And how that leaves the four alpacas, positive to the unvalidated Rapid Stat-pak blood test, (all of which were clear on skin), is anybody's guess.


Raelene from Mariah Hill Alpacas & Exports said...

ratulations to Dianne Summer for being proactive and doing the right thing, by her herd, but also the alpaca industry.
It is hard to have to loose any alpaca, but Dianne shows the right inititive.

Matthew said...

We are sure that Miss Summers will be delighted to have your support. Thanks for the comment Raelene.
Unfortunately, alpacas appear to be very susceptible to bTB and highly infectious to each other (and anything else?) when they do get it. Defra are very slow at catching up with this. So any pressure from BAS, or individual breeders is welcome.

Dianne Summers said...

Hi Raelene

Thank you so much for your comment - kind words are always appreciated. This is a very serious issue and we need to address it - accept it and face up to the fact that camelids are highly susceptible to the disease and can pass it on so easily. We need to protect not only the alpaca industry but our fellow livestock industry - let alone the public. I am trying to get the message out there.
Thanks again - Di

Leo said...

Do you have any photo's of how tb looks on a x-ray. We have a digital machine and like to test it ourselves. I guess little tuberkels are shown as a white spot? Are there many in the positive animals? Or just a few.
Is it possible to put a picture on the internet. Can I contact the vetpractice who made the photo's?

Matthew said...

We have forwarded your request on to alpaca owners who have had Xrays carried out, Leo.
Local vet did the procedure, but diagnosis was made by a leading veterinary college who received his data.

Dianne said...

Hi Leo

Yes I do have digital files of one of my recent alpacas who I had X Rayed and it showed obvious lesions on his lungs - but I don't have a copy of it - Gina Bromage does have a copy which I can get her to email you if you wish but please bear in mind she is away on holiday and won't be back until 7th Feb. I also have the PM film which I can send you if you wish.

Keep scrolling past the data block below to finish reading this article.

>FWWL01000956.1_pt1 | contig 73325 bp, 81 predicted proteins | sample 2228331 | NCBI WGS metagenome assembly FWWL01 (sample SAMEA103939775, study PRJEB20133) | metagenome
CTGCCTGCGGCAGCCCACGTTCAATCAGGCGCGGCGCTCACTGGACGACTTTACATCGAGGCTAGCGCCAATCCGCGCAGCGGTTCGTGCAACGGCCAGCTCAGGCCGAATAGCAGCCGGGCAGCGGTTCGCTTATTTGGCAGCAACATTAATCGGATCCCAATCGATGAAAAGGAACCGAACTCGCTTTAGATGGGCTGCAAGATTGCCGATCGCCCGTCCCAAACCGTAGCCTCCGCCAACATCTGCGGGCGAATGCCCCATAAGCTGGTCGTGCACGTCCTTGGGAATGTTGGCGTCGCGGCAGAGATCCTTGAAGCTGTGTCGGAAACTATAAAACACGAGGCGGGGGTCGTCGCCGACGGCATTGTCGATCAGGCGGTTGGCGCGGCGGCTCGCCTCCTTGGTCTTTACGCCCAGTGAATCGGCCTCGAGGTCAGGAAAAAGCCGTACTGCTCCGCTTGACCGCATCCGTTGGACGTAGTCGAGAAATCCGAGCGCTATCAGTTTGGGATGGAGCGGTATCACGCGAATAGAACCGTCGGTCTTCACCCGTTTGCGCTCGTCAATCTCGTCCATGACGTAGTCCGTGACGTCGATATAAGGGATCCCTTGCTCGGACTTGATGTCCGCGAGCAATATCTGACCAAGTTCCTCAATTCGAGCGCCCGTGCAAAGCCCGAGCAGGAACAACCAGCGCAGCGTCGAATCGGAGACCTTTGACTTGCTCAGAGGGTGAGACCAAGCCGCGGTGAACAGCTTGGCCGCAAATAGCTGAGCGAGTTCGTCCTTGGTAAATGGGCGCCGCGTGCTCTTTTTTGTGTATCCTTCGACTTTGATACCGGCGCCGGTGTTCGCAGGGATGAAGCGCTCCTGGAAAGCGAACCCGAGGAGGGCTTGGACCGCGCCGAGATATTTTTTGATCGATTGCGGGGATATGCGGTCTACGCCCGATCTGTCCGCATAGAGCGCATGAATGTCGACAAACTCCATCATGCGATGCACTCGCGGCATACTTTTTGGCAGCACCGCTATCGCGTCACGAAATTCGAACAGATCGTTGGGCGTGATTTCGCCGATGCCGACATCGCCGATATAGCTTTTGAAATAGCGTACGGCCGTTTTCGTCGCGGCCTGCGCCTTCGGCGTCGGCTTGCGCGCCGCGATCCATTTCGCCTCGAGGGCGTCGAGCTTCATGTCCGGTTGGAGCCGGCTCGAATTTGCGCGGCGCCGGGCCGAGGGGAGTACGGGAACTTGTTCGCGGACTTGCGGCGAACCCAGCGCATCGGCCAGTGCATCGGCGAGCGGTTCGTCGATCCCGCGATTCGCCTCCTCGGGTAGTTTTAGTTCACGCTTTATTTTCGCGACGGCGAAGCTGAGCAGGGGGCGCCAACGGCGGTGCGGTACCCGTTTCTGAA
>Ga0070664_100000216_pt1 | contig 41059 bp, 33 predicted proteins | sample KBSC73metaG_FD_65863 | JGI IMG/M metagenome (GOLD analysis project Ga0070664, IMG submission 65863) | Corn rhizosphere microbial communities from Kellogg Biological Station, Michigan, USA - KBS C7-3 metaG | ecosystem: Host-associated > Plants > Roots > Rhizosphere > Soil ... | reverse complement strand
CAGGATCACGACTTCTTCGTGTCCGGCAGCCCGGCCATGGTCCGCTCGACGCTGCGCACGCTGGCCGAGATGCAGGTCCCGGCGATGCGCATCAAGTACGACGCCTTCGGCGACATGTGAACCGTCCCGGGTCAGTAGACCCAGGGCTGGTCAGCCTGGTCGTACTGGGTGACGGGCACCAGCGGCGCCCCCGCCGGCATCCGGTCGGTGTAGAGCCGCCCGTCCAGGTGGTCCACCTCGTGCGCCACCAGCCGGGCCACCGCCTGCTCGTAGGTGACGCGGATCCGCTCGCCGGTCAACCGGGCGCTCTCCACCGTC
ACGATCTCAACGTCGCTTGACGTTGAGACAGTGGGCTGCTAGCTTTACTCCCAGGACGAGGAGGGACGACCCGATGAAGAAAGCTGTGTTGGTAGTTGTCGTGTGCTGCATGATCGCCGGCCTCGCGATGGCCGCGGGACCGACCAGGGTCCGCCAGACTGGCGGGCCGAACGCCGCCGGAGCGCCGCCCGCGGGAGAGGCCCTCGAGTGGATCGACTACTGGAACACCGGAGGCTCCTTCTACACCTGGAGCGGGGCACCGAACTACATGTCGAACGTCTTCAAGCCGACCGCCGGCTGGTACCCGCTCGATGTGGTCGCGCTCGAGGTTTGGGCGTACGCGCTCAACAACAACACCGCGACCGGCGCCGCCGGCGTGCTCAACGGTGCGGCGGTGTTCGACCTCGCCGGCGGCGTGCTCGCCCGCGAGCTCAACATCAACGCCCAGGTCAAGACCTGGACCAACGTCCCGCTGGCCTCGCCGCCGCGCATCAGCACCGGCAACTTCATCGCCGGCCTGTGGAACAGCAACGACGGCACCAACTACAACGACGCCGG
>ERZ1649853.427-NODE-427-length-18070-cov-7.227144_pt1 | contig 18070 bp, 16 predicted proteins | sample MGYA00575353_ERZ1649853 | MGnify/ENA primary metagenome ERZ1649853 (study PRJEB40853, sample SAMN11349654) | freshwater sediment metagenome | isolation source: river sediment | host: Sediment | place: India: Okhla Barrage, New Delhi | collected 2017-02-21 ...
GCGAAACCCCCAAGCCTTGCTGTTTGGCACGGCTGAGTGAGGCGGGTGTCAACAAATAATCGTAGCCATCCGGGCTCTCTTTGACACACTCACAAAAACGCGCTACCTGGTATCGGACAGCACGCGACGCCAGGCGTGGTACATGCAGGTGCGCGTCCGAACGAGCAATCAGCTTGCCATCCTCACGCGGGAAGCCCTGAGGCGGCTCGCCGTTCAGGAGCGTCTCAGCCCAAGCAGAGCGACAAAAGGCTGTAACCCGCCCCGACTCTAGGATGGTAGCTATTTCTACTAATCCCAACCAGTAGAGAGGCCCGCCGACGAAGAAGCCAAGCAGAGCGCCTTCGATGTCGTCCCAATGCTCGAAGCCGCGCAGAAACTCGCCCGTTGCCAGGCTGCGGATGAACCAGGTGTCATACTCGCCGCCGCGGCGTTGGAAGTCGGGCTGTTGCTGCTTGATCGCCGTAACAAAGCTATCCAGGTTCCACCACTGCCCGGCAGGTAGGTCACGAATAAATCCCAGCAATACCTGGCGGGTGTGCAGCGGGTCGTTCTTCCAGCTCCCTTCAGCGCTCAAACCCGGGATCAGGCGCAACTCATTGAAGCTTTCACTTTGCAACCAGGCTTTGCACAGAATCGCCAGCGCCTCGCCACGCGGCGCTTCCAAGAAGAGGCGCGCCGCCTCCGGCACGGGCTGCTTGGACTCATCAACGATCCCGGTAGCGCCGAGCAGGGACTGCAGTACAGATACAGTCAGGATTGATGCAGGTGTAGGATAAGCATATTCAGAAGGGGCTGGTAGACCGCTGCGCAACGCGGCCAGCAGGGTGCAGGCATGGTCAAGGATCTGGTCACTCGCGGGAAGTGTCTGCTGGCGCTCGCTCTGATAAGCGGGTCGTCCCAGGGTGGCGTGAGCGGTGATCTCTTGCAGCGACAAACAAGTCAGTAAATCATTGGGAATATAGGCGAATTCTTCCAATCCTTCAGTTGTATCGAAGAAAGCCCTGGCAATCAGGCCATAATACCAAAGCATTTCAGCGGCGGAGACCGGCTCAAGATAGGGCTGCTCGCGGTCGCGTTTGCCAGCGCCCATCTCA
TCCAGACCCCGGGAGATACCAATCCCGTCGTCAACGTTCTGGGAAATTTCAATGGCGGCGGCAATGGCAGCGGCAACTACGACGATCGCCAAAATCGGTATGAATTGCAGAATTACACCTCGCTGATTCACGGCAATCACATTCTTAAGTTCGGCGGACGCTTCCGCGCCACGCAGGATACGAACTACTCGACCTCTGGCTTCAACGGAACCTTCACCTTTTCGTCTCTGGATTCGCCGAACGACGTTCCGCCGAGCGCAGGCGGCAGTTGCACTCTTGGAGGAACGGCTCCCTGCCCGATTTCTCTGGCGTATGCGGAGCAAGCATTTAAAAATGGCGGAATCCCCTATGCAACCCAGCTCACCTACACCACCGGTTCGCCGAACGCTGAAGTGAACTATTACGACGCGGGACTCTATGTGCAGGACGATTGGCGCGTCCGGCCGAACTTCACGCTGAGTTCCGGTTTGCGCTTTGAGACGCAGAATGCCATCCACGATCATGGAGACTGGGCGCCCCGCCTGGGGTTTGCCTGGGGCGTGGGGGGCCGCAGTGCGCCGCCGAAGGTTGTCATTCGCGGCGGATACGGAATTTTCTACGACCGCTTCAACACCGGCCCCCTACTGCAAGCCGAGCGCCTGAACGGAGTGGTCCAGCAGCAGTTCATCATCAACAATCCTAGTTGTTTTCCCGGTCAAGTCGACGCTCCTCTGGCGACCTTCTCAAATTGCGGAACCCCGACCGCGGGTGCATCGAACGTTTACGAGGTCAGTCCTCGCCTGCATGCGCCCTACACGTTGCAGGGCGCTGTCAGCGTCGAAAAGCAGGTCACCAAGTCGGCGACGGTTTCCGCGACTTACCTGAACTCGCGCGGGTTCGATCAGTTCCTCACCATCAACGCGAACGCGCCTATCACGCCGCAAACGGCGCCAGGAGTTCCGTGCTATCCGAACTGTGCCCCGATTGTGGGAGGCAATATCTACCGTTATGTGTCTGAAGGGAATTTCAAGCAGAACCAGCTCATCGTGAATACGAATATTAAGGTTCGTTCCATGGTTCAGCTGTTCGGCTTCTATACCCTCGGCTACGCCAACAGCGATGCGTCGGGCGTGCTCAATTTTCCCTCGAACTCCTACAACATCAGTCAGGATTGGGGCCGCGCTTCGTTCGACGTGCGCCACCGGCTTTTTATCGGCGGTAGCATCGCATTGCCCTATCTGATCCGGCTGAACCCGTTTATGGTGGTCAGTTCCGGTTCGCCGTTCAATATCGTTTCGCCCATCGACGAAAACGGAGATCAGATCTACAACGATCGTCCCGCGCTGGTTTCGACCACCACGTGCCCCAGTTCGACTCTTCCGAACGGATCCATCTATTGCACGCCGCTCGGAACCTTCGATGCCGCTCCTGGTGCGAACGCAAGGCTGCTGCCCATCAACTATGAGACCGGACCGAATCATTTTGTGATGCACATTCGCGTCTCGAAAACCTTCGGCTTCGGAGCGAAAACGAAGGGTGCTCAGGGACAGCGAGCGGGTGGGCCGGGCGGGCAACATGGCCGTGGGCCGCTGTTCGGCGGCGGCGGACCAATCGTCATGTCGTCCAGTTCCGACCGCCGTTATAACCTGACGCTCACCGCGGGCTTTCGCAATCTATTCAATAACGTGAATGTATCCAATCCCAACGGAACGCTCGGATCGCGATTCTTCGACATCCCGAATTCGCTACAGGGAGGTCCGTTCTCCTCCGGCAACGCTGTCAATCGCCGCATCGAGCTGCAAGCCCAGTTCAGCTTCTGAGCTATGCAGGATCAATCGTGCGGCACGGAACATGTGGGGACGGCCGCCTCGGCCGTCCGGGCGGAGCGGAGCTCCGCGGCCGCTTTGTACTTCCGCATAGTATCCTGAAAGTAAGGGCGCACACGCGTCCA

Lots of X rays are being shown at the Tb meetings which are currently going around the country details of which are posted on the blog somewhere.
Some lesions show up and look like loads of very large rice grains - others show up like circles the size of 50p pieces so they do vary. hope that helps.

Anonymous said...
This comment has been removed by a blog administrator.
Anonymous said...

"The unreliable results on camelids of the intradermal skin test, described in a 2007 paper as 'so poor as to be meaningless' leave owners who want to protect their herds from tuberculosis little choice..."

which 2007 paper is this? do you have a copy/link to it?


Matthew said...

Anon 6.10
Have forwarded your request on to the contributer who posted this.
Hope to get a reply later.

Previous post deleted. B**!!%£y spam. Again. how do these muppets get in?

Matthew said...

Anon 6.10
The quote to which we referred can be viewed in this post.

Originally published in Veterinary Record, (Twomey and others, 2007) referring to an outbreak in llamas which occurred in Devon, the quote to which you refer was contained in a letter, published as a follow up to the original article.
No link.